Some parties prepared their press material better than others. When we noticed a Conservative staffer handing out folders, we went up to grab one…only to find that we were out of luck because they printed only fifty copies for a room filled with at least two or three times as many reporters—from which we must conclude a Harrishudak government would save taxpayers money by tightly monitoring the provincial photocopiers. The NDP was better organized, as their staffer handed out single-page statements to be passed around each table.

When the blackout period ended at 4 p.m., mayhem ensued. Some news organizations headed out the door. Some picked up the phones, frantically hitting the hang-up button and waiting for the lines to be turned back on. Most waited for the restoration of internet access to their laptops, though this proved frustrating for several unlucky souls (we latched onto unused DSL lines, as wireless service was non-existent in the room).

By the time we finished filing our initial batch of reports at 5:45 p.m., the room looked as if a parade had gone by, with abandoned folders and remnants of meals left behind. A few diehard reporters were still working while the room was transformed back into an empty meeting space. In the midst of the resetting of chairs and the removal of the detritus, we reflected on the provincial budget lockup and determined that though there were dead points in the day, ten hours in the room wasn’t penal punishment—in fact, it was kind of fun.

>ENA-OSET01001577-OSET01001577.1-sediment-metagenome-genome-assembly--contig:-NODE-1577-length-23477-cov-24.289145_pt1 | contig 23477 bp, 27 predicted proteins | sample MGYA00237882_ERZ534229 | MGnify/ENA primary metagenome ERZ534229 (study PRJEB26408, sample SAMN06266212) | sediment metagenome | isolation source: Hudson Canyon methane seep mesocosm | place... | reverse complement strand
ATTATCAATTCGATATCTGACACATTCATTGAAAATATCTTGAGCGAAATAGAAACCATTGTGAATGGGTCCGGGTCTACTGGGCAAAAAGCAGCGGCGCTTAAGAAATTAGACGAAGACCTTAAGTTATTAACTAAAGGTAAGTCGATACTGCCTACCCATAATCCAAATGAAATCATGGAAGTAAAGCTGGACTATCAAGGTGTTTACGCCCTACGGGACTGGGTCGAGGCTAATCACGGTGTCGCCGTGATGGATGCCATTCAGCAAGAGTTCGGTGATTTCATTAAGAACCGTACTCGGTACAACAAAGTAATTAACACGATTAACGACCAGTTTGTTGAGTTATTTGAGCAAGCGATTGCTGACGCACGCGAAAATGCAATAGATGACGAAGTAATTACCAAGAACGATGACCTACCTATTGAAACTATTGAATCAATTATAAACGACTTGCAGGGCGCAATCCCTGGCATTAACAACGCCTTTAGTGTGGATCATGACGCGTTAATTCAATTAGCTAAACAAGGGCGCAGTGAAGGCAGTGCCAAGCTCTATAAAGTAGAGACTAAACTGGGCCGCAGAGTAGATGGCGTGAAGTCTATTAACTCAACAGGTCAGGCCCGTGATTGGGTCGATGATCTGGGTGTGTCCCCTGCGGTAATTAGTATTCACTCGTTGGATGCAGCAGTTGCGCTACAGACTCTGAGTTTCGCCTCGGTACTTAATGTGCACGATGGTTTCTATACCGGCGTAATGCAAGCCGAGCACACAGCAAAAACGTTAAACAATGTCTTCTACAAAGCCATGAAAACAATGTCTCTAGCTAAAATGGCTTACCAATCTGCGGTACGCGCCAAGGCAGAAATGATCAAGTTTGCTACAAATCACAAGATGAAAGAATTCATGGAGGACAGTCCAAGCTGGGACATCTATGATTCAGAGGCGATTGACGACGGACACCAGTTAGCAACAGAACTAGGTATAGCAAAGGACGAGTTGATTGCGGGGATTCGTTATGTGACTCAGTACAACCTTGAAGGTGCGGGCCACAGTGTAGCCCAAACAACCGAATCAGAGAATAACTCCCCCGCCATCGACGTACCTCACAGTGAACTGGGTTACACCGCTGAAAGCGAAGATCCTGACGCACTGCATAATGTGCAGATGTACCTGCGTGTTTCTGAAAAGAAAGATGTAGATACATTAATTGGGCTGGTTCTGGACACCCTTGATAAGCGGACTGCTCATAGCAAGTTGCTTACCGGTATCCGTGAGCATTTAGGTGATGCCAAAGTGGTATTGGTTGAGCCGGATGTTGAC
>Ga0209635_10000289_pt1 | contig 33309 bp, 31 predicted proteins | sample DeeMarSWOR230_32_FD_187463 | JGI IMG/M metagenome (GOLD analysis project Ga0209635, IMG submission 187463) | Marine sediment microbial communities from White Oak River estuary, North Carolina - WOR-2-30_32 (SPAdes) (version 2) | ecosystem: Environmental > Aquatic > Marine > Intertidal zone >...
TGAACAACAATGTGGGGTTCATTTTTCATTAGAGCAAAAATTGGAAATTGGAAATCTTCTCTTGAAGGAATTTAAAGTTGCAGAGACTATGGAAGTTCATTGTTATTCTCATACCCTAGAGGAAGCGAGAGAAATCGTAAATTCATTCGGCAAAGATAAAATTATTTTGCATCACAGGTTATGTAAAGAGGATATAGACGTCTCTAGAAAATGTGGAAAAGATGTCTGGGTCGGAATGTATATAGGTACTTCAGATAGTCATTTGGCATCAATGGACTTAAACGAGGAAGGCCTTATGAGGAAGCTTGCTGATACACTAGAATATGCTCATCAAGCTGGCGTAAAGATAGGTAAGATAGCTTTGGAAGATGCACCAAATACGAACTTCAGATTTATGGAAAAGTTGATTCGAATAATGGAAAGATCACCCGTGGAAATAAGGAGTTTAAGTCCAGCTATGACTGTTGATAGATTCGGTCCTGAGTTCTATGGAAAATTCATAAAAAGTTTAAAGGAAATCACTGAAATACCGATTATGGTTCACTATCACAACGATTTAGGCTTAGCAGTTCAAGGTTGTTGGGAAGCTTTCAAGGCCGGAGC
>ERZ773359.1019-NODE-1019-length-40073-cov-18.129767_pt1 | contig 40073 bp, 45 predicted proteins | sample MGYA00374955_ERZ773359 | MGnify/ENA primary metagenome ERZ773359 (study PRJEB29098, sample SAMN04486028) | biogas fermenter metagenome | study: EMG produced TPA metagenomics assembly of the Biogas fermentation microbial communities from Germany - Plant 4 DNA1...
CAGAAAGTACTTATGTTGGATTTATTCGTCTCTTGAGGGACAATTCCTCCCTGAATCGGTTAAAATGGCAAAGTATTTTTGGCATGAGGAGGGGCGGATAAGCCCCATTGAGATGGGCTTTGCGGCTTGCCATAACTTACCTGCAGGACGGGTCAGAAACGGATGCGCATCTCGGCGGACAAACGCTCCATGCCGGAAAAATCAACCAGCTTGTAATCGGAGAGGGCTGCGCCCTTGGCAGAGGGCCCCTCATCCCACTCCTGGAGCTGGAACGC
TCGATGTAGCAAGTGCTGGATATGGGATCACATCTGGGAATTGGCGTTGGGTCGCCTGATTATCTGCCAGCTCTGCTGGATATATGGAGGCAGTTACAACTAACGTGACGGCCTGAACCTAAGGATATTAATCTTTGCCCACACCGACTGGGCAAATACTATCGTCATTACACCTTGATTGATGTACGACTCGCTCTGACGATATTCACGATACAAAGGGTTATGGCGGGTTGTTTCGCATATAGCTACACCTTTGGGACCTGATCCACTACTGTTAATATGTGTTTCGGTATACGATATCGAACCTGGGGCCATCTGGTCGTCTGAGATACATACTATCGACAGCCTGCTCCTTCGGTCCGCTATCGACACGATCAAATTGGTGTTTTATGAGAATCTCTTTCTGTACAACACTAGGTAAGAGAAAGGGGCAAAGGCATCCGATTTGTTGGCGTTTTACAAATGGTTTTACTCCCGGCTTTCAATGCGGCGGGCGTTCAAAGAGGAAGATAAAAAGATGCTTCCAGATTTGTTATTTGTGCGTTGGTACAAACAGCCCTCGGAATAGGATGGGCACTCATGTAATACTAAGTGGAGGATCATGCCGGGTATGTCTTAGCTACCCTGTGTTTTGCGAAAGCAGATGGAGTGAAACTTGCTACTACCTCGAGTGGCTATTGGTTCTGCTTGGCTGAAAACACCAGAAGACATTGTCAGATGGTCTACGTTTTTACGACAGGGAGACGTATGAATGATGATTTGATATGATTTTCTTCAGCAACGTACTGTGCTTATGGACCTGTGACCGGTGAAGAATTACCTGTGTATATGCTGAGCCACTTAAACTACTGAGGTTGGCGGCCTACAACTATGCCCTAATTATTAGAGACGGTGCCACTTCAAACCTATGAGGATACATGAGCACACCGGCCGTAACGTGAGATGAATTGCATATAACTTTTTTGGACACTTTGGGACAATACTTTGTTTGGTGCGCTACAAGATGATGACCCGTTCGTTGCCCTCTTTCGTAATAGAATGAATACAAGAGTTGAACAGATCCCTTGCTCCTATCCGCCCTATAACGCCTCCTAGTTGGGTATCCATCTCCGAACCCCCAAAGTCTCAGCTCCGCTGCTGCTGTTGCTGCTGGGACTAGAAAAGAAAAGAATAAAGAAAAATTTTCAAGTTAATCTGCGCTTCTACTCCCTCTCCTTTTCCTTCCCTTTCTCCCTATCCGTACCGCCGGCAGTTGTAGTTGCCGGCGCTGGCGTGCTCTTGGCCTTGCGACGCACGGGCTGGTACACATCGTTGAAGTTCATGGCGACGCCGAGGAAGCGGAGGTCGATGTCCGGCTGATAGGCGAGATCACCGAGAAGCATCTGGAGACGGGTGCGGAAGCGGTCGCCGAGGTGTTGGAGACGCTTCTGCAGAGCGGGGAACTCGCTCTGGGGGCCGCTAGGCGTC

I also wrote the following summary of NDP leader Andrea Horwath’s criticisms of the budget, originally published on March 29, 2011.

Perhaps the skinny background sign should have been a tipoff. Of all the government figures who spoke about the budget in the media lockup, New Democrat leader Andrea Horwath took up the least amount of time. While Finance Minister Dwight Duncan spent forty-five minutes talking to the crowd and Progressive Conservative leader Tim Hudak took a half hour to offer up his response, Horwath outlined her concerns, took questions, and was off the stage in less than eleven minutes.

Like Hudak, Horwath repeatedly referred to families and their struggles to cope with financial insecurity, and how those concerns were ignored in the budget. “Today’s budget shows that Dalton McGuinty and the Ontario Liberals are simply out of touch with the pressures facing Ontario families,” she noted. “The premier says he’s turning a corner, but most families feel like they’ve been left by the side of the road while he drives by.”

Many of her attacks on the government focused on corporate tax incentives that were painted as a giveaway of funds that could have helped families coping with job losses and high electric bills. For example: “New Democrats asked the McGuinty government to put people first in this budget. They failed. They could have made life more affordable for families. Instead, they put another four hundred million into a tax giveaway while families have to pay more.” She complained about fuzzy language surrounding the reduction of public-sector CEO salaries by 10%, noting that if they were truly serious about making such a change, the language would have been made in concrete terms.